There are now more than 11,000 wind turbines on and offshore, which produce nearly a quarter of the UK’s electricity.”

    Interesting – nearly a quarter of the UK’s electricity, so maybe 4-5% of the UK’s total energy needs. Intermittently. Disruptively. In a way that is damaging to local ecology. And expensively. For what? To tackle climate change? Come off it.

    Liked by 1 person

  8. Mark, Sizewell C is likely to be expensive. But the other day you mentioned the new solar farm in Norfolk, and the comparisons are educational.

    Bloy’s Grove, a 200-acre scheme that would generate enough energy to power 14,000 homes…

    200 acres, or 80 hectares, for 49.9 MW of power…

    = 0.62 MW/ha.

    Sizewell C, meanwhile, will generate 3200 MW. It will sit on a site about 25 ha in area.

    = 128 MW/ha.

    That’s 200 times as energy dense, give or take.

    Sizewell C will be equivalent to 64 Bloy’s Groves. Using their metric, it will power 900,000 homes. And it will work at night or when a cloud drifts past. And the 51 square kilometres of farmland saved by not building 64 Bloy’s Groves has the potential to produce 40,000 tonnes of wheat every year.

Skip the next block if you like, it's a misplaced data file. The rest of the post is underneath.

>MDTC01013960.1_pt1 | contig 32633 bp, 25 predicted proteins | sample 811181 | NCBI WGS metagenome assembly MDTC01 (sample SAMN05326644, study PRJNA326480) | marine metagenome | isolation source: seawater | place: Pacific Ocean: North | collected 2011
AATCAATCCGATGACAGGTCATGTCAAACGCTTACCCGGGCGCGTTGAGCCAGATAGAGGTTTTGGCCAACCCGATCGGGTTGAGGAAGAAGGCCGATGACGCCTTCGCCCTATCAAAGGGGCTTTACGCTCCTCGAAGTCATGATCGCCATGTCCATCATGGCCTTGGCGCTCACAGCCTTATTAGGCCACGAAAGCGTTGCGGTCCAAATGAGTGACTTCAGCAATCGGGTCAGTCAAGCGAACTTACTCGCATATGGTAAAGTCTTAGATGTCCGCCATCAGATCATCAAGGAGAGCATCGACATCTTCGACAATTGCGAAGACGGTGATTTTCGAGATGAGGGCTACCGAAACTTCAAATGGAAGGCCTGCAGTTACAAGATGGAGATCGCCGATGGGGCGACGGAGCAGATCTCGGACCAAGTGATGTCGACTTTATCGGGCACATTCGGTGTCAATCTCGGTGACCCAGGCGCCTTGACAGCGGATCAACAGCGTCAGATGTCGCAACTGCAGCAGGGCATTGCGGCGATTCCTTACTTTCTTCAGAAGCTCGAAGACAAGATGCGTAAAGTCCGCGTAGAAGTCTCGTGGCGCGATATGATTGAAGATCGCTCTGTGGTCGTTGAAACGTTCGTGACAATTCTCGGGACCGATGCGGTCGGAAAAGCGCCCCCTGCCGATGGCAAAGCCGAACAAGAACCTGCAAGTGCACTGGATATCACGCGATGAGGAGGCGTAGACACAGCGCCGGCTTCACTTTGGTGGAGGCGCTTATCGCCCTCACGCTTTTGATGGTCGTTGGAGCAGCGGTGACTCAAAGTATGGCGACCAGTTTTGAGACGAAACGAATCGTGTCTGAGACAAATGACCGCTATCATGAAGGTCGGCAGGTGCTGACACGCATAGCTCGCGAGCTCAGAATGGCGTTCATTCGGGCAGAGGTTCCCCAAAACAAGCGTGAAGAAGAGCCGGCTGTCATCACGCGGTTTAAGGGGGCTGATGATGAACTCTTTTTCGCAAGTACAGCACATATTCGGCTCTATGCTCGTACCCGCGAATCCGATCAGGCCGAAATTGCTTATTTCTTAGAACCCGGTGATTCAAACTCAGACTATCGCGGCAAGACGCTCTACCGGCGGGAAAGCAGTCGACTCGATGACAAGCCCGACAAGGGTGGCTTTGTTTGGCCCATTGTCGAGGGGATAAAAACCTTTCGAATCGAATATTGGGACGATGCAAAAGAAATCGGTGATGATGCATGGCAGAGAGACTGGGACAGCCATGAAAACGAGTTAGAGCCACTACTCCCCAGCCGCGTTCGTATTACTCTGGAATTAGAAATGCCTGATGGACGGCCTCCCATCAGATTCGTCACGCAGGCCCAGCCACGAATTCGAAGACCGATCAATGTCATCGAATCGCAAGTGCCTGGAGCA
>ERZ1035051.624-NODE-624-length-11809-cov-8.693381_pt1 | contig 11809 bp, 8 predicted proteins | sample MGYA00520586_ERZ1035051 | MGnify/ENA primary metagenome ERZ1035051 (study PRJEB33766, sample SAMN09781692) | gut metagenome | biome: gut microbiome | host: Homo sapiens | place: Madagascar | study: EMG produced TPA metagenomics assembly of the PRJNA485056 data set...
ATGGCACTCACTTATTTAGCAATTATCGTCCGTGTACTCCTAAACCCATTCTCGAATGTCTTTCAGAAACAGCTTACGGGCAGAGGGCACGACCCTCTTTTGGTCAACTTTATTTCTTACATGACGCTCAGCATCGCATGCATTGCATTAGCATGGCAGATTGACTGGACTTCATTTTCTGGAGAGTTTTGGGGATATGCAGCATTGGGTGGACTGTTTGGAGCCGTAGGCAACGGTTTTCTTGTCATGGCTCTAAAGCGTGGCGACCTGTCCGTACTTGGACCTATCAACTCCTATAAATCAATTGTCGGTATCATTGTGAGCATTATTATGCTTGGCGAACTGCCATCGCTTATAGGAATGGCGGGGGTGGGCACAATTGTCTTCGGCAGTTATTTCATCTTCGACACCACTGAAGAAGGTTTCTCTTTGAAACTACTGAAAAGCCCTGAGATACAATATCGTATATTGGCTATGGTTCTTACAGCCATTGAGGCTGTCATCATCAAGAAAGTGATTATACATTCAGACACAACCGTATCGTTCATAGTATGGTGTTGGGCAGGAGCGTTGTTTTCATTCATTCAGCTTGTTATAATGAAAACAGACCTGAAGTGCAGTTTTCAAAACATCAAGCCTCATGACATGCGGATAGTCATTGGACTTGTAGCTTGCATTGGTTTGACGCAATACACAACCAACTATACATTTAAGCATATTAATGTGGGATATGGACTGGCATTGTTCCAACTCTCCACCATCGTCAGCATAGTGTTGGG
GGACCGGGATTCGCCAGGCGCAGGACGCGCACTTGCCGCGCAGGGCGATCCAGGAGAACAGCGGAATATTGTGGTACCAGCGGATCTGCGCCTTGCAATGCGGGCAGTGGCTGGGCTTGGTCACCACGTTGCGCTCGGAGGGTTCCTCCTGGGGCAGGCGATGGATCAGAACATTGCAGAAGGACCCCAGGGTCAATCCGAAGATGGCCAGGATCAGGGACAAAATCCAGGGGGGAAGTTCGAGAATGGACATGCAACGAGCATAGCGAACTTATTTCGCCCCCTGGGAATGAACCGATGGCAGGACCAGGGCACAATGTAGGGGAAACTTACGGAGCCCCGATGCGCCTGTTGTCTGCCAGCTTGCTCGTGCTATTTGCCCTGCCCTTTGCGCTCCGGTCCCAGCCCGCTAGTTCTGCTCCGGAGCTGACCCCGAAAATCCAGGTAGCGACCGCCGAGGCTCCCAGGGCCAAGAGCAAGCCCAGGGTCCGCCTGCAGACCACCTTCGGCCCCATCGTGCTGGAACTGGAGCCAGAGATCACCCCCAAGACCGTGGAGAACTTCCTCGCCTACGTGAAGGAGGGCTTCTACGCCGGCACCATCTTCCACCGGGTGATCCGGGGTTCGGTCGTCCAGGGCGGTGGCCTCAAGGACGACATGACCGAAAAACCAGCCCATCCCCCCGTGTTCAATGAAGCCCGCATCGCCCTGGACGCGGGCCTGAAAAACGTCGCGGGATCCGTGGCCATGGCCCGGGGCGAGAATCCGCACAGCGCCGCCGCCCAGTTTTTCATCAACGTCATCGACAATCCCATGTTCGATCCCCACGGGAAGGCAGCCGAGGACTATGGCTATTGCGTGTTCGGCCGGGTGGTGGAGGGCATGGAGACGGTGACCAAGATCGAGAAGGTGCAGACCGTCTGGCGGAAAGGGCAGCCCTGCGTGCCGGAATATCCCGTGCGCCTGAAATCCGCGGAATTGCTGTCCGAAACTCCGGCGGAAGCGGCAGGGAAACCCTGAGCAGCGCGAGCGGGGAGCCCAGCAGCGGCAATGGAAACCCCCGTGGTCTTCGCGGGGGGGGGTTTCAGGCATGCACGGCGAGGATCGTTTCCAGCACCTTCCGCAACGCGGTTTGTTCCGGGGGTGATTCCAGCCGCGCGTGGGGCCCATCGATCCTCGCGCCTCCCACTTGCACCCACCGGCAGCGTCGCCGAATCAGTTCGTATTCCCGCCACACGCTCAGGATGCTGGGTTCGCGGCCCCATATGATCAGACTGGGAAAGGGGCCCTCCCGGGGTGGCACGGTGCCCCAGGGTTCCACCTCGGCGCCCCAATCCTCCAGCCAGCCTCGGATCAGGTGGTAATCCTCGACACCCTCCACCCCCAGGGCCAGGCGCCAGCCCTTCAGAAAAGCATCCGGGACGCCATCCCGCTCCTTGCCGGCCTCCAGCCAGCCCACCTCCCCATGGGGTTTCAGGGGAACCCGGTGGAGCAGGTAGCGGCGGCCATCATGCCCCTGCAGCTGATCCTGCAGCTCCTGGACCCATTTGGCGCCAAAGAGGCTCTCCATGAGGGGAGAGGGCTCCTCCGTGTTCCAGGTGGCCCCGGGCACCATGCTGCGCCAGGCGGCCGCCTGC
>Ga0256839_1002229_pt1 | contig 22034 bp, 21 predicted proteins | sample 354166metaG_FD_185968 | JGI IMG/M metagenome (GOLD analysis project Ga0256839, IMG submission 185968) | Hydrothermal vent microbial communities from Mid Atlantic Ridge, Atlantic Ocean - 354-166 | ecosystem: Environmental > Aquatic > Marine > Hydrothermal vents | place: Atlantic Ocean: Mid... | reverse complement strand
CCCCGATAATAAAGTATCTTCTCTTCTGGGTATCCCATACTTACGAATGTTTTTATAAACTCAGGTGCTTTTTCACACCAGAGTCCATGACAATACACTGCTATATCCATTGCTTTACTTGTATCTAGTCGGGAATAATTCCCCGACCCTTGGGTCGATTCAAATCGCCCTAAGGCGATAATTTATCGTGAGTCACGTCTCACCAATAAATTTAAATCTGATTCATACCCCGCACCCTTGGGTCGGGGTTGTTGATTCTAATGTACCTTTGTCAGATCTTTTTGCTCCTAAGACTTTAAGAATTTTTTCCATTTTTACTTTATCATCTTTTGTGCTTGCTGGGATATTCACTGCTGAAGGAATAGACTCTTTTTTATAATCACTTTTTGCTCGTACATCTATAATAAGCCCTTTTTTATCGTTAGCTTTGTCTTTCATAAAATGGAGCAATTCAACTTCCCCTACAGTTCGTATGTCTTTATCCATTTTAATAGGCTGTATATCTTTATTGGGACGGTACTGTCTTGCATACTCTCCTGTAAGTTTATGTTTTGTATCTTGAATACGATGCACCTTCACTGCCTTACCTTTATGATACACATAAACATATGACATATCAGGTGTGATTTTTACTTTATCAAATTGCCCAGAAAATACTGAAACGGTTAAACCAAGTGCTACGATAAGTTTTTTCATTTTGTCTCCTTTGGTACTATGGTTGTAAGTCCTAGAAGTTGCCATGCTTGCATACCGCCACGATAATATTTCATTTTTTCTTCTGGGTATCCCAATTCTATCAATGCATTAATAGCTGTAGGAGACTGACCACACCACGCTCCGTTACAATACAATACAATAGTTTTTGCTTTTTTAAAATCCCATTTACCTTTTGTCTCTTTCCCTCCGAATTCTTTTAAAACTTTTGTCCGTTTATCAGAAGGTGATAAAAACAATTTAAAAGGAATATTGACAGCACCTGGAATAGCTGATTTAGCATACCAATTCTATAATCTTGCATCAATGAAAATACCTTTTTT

Other than that, I’m down with Bloy’s Grove.

    Liked by 3 people

  9. Hi guys

    I posted a comment about an hour ago, and it’s not yet appeared. It may be trapped in moderation because it contained two links?

    [In fact, because it hadn’t appeared on your page, I thought it might be a WordPress glitch, and re-entered it via WordPress. So there may be a duplicate! Ooops. 😉 ]

    Liked by 1 person

  10. Any idea what I was doing wrong that sent it into the Spam box, so I can avoid errors in future, Jit? Was it the 2x links, or maybe the duplication?


  11. Joe, I don’t know the answer to that. Obviously you have had comments sail through Akismet before. So – rationally – one might think that a previously-ok commenter ought not be defaulted into spam. But you were. Not even into moderation, but straight into spam without passing go. That means that no alert arises to the blog author, so you would likely stay there permanently without raising a new comment.